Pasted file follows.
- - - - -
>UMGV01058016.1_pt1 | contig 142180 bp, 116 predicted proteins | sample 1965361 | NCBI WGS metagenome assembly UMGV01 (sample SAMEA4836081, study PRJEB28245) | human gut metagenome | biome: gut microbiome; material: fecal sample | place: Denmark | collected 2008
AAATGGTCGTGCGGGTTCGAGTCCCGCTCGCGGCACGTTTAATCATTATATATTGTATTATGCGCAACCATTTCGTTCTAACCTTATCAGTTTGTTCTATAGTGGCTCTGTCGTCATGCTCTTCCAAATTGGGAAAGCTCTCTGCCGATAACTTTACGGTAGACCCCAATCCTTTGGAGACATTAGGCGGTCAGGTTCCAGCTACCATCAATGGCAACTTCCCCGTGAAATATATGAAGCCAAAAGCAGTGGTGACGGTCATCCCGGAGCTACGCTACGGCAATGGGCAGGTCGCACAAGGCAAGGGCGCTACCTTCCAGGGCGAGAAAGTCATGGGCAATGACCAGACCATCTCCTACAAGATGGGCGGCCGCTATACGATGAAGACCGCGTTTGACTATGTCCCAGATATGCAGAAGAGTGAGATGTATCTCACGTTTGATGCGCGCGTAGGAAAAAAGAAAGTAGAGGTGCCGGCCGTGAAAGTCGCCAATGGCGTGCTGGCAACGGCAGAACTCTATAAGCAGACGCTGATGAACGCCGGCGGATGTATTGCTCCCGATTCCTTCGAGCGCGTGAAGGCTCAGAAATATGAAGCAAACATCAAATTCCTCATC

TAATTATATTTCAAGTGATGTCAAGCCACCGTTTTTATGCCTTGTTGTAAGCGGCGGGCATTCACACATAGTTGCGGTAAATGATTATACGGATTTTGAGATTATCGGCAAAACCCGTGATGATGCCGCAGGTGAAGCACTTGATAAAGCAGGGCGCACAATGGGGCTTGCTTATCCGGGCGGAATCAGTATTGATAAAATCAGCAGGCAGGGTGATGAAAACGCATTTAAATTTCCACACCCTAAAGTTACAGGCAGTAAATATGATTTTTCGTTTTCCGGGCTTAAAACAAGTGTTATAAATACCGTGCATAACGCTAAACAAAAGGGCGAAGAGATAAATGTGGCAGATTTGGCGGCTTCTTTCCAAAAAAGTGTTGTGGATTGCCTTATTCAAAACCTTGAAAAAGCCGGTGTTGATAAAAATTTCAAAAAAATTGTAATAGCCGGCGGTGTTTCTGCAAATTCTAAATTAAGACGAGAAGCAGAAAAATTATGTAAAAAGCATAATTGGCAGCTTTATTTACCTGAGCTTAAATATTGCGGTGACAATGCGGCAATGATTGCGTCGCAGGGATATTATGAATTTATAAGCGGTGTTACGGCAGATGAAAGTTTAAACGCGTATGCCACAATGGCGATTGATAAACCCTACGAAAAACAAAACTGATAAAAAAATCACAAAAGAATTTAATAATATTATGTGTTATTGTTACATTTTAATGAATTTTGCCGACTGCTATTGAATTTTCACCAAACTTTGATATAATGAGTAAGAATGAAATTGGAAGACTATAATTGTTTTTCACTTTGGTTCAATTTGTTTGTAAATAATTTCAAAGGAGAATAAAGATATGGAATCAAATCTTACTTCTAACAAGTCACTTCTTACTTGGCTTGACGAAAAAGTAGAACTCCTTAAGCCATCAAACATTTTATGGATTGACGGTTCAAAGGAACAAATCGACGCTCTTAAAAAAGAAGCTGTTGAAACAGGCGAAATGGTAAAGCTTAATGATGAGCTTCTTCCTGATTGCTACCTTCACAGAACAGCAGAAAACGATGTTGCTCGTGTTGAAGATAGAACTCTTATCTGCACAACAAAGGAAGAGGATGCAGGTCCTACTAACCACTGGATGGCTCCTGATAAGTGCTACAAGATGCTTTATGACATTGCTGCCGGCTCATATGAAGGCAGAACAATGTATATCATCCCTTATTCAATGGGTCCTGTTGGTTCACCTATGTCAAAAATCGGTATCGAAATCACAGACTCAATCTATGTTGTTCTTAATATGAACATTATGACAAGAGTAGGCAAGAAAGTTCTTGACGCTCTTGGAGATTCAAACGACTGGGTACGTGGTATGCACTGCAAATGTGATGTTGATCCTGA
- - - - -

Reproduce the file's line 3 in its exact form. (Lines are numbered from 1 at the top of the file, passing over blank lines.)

TAATTATATTTCAAGTGATGTCAAGCCACCGTTTTTATGCCTTGTTGTAAGCGGCGGGCATTCACACATAGTTGCGGTAAATGATTATACGGATTTTGAGATTATCGGCAAAACCCGTGATGATGCCGCAGGTGAAGCACTTGATAAAGCAGGGCGCACAATGGGGCTTGCTTATCCGGGCGGAATCAGTATTGATAAAATCAGCAGGCAGGGTGATGAAAACGCATTTAAATTTCCACACCCTAAAGTTACAGGCAGTAAATATGATTTTTCGTTTTCCGGGCTTAAAACAAGTGTTATAAATACCGTGCATAACGCTAAACAAAAGGGCGAAGAGATAAATGTGGCAGATTTGGCGGCTTCTTTCCAAAAAAGTGTTGTGGATTGCCTTATTCAAAACCTTGAAAAAGCCGGTGTTGATAAAAATTTCAAAAAAATTGTAATAGCCGGCGGTGTTTCTGCAAATTCTAAATTAAGACGAGAAGCAGAAAAATTATGTAAAAAGCATAATTGGCAGCTTTATTTACCTGAGCTTAAATATTGCGGTGACAATGCGGCAATGATTGCGTCGCAGGGATATTATGAATTTATAAGCGGTGTTACGGCAGATGAAAGTTTAAACGCGTATGCCACAATGGCGATTGATAAACCCTACGAAAAACAAAACTGATAAAAAAATCACAAAAGAATTTAATAATATTATGTGTTATTGTTACATTTTAATGAATTTTGCCGACTGCTATTGAATTTTCACCAAACTTTGATATAATGAGTAAGAATGAAATTGGAAGACTATAATTGTTTTTCACTTTGGTTCAATTTGTTTGTAAATAATTTCAAAGGAGAATAAAGATATGGAATCAAATCTTACTTCTAACAAGTCACTTCTTACTTGGCTTGACGAAAAAGTAGAACTCCTTAAGCCATCAAACATTTTATGGATTGACGGTTCAAAGGAACAAATCGACGCTCTTAAAAAAGAAGCTGTTGAAACAGGCGAAATGGTAAAGCTTAATGATGAGCTTCTTCCTGATTGCTACCTTCACAGAACAGCAGAAAACGATGTTGCTCGTGTTGAAGATAGAACTCTTATCTGCACAACAAAGGAAGAGGATGCAGGTCCTACTAACCACTGGATGGCTCCTGATAAGTGCTACAAGATGCTTTATGACATTGCTGCCGGCTCATATGAAGGCAGAACAATGTATATCATCCCTTATTCAATGGGTCCTGTTGGTTCACCTATGTCAAAAATCGGTATCGAAATCACAGACTCAATCTATGTTGTTCTTAATATGAACATTATGACAAGAGTAGGCAAGAAAGTTCTTGACGCTCTTGGAGATTCAAACGACTGGGTACGTGGTATGCACTGCAAATGTGATGTTGATCCTGA